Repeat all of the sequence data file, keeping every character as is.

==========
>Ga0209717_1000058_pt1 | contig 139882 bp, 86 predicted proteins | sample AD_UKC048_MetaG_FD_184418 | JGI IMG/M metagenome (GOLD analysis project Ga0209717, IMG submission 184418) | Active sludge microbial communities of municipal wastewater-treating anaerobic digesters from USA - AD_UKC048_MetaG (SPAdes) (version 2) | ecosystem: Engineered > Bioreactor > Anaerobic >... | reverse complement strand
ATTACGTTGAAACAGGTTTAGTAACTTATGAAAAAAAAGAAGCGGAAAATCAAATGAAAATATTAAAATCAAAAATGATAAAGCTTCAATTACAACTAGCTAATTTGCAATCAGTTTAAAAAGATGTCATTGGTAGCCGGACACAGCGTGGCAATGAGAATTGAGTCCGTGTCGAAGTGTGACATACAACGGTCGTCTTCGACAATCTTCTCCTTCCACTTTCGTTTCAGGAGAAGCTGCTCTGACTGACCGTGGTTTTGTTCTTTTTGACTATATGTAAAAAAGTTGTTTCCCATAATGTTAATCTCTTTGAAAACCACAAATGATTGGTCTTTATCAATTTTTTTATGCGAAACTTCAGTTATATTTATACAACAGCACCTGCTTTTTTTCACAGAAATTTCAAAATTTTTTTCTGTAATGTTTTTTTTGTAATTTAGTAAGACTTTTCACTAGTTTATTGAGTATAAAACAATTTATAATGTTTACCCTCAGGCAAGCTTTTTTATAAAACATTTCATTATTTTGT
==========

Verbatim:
>Ga0209717_1000058_pt1 | contig 139882 bp, 86 predicted proteins | sample AD_UKC048_MetaG_FD_184418 | JGI IMG/M metagenome (GOLD analysis project Ga0209717, IMG submission 184418) | Active sludge microbial communities of municipal wastewater-treating anaerobic digesters from USA - AD_UKC048_MetaG (SPAdes) (version 2) | ecosystem: Engineered > Bioreactor > Anaerobic >... | reverse complement strand
ATTACGTTGAAACAGGTTTAGTAACTTATGAAAAAAAAGAAGCGGAAAATCAAATGAAAATATTAAAATCAAAAATGATAAAGCTTCAATTACAACTAGCTAATTTGCAATCAGTTTAAAAAGATGTCATTGGTAGCCGGACACAGCGTGGCAATGAGAATTGAGTCCGTGTCGAAGTGTGACATACAACGGTCGTCTTCGACAATCTTCTCCTTCCACTTTCGTTTCAGGAGAAGCTGCTCTGACTGACCGTGGTTTTGTTCTTTTTGACTATATGTAAAAAAGTTGTTTCCCATAATGTTAATCTCTTTGAAAACCACAAATGATTGGTCTTTATCAATTTTTTTATGCGAAACTTCAGTTATATTTATACAACAGCACCTGCTTTTTTTCACAGAAATTTCAAAATTTTTTTCTGTAATGTTTTTTTTGTAATTTAGTAAGACTTTTCACTAGTTTATTGAGTATAAAACAATTTATAATGTTTACCCTCAGGCAAGCTTTTTTATAAAACATTTCATTATTTTGT